Another good aspect of this book is that while it helps to be a fan, a reader doesn’t have to be an expert on the vocabulary or nuances of the various sports discussed to enjoy the book. The language is basic and easy to comprehend- it feels like a barstool discussion on whatever topic is the subject of the chapter. Finally, what makes the book fun is the wide variety of games covered. Of course the main four of baseball, football, basketball and hockey are a majority of the text but so many others are discussed, such as the Olympics and the Highland Games - that was a fun chapter.

No matter who or what they follow, sports fans will want to pick this book up, maybe with their favorite adult beverage close by and enjoy these discussions that fans engage in all the time. 

I wish to thank the author for providing a copy of the book in exchange for an honest review.


Monday, December 18, 2023

Review of “The Fighter of Auschwitz”

 Having not read a boxing book for a while, this title intrigued me. It turned into a story on a topic much more important than boxing or sports. Here is my review of “The Fighter of Auschwitz”


“The Fighter of Auschwitz” by Erik Brouwer


5 of 5 stars (excellent)

Review: Leendert Josua Sanders was a middleweight European boxing champion from the Netherlands in the 1930’s. Even avid boxing fans and historians may have trouble remembering much about his boxing career as he wasn’t one to avidly promote his fights. He was also a Jewish boxer in Rotterdam and this was the time when the Nazis were gaining power in Europe. 

Sanders, who would often fight under the name “Lee” or “Leen” to try to mask his Jewish identity, would eventually be captured with his family and sent to Auschwitz. This excellent book by Erik Brouwer covers both of these segments of Sanders’ life.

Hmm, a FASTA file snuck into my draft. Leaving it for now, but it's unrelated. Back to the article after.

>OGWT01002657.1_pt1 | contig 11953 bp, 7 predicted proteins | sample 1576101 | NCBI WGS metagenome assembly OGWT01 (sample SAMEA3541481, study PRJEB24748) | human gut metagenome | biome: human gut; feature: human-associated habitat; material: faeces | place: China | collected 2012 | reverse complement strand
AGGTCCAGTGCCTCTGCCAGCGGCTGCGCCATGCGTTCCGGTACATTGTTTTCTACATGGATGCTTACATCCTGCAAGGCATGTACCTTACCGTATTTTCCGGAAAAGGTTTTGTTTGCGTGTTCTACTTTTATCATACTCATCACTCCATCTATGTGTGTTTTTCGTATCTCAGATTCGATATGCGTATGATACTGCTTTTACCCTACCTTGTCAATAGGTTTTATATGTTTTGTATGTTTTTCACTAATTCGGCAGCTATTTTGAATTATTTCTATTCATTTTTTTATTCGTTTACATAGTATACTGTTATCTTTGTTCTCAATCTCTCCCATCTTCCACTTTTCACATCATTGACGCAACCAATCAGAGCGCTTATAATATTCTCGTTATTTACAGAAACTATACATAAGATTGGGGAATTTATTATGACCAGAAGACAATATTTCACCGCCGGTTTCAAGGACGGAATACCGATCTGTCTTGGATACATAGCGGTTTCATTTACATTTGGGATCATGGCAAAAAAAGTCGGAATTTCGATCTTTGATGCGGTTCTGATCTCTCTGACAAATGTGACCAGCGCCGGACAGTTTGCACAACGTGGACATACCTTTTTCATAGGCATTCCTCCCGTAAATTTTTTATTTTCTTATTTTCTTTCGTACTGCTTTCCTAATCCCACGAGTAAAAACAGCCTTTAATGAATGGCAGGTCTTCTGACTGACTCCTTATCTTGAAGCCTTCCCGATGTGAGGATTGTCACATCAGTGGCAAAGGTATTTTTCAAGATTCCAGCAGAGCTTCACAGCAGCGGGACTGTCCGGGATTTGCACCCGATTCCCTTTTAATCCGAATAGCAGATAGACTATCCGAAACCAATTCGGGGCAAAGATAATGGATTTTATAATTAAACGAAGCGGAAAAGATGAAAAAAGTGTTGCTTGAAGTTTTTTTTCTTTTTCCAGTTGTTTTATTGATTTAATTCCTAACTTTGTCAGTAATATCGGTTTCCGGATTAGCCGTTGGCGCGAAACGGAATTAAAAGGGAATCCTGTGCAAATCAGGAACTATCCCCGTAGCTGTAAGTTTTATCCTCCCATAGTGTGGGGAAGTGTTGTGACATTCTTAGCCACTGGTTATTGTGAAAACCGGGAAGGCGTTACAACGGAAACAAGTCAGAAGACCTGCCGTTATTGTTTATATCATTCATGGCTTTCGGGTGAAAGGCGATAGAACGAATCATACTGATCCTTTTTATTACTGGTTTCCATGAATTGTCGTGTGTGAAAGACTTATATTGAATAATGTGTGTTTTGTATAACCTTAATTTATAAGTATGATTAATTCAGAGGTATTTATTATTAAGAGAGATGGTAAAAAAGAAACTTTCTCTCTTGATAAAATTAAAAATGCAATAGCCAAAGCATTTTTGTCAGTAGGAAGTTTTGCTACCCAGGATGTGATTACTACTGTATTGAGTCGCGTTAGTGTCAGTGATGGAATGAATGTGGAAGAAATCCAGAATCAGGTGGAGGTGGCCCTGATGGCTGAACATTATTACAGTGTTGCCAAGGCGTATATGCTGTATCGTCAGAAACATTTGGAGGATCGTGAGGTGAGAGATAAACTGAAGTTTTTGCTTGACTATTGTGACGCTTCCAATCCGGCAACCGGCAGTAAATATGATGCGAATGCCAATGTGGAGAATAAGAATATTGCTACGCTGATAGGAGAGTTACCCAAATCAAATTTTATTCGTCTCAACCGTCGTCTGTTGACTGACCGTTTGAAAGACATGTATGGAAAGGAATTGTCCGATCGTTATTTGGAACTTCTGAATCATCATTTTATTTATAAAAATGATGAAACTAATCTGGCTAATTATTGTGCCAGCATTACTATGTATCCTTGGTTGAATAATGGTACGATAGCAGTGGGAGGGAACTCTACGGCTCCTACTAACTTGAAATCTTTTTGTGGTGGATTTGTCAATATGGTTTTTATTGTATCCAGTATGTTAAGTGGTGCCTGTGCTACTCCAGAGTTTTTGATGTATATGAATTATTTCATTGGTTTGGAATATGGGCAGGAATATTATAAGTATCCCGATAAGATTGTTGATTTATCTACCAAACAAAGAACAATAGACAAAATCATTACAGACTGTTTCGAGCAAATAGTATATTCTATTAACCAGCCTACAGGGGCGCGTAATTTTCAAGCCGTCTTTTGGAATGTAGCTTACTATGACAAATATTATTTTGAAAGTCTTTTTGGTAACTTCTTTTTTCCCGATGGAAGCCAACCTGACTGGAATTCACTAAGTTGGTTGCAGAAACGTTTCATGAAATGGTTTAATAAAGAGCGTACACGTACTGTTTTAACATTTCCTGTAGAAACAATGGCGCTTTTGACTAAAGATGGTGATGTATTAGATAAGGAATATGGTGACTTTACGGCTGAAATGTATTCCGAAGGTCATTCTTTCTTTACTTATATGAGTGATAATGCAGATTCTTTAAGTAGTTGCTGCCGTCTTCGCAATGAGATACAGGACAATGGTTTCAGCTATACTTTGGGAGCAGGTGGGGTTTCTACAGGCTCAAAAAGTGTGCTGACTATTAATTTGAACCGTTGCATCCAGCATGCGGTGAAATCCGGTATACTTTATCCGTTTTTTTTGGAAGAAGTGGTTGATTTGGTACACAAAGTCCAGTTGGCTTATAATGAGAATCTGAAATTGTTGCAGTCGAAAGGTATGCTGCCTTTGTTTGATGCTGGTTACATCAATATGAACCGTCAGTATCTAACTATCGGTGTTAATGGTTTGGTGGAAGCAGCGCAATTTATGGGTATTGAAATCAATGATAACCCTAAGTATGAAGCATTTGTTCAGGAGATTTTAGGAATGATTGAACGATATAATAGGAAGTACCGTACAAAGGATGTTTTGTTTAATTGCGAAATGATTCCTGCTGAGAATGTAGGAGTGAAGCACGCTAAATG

Sanders wasn’t keen to pursue the sport at first but with some encouragement from his family, including his brother who became his trainer and manger, Leen did work his way up in weight and prestige, with his biggest boxing accomplishment winning the above mentioned title.

But once Sanders and his family were arrested in Rotterdam as the Netherlands fell to Nazi occupation, this book gets even better. There are many books that describe the brutal conditions Jewish prisoners faced at these concentration camps and this one is just as graphic. Sanders is spared the worst treatment, conditions and work detail when it is learned he was a professional boxer.

Boxers and other prisoners who had special talents that could be used by the SS guards in the camps would receive privileges that other prisoners could have, such as better food and clothing ans special detail such as the kitchen or laundry. Because Leen beat a well-known fighter in one of the Sunday boxing matches held for the “entertainment”of the guards, Leen became one of these privileged prisoners and as such, received this type of detail. 

However, as Brouwer tells in vivid matter-of-fact detail, the other prisoners had much harsher conditions and more brutal work. Leen would help out many less privileged, especially new arrivals to Auschwitz, by providing extra food, clothing or blankets. This was done at great risk to his own safety as if he were caught, he would certainly have faced swift execution. This went on for nearly two years, until Leen and other survivors of the evacuation of Aucwitz were rescued by advancing Allied troops. For a final touch, to make this book complete, Brouwer informs the reader that Sanders had some good and bad experiences in his life after surviving Auschwitz. Even there , Sanders had struggles as he was wrongfully denied the Extraordinary War Pension he deserved until close to his death.

What I really liked about this book is that while the majority of it talks about his heroic feats at Auschwitz, it also gives the reader an inside look at his boxing success as well as his life in the concentration camp. It’s the complete story of a man whose story needed to be told.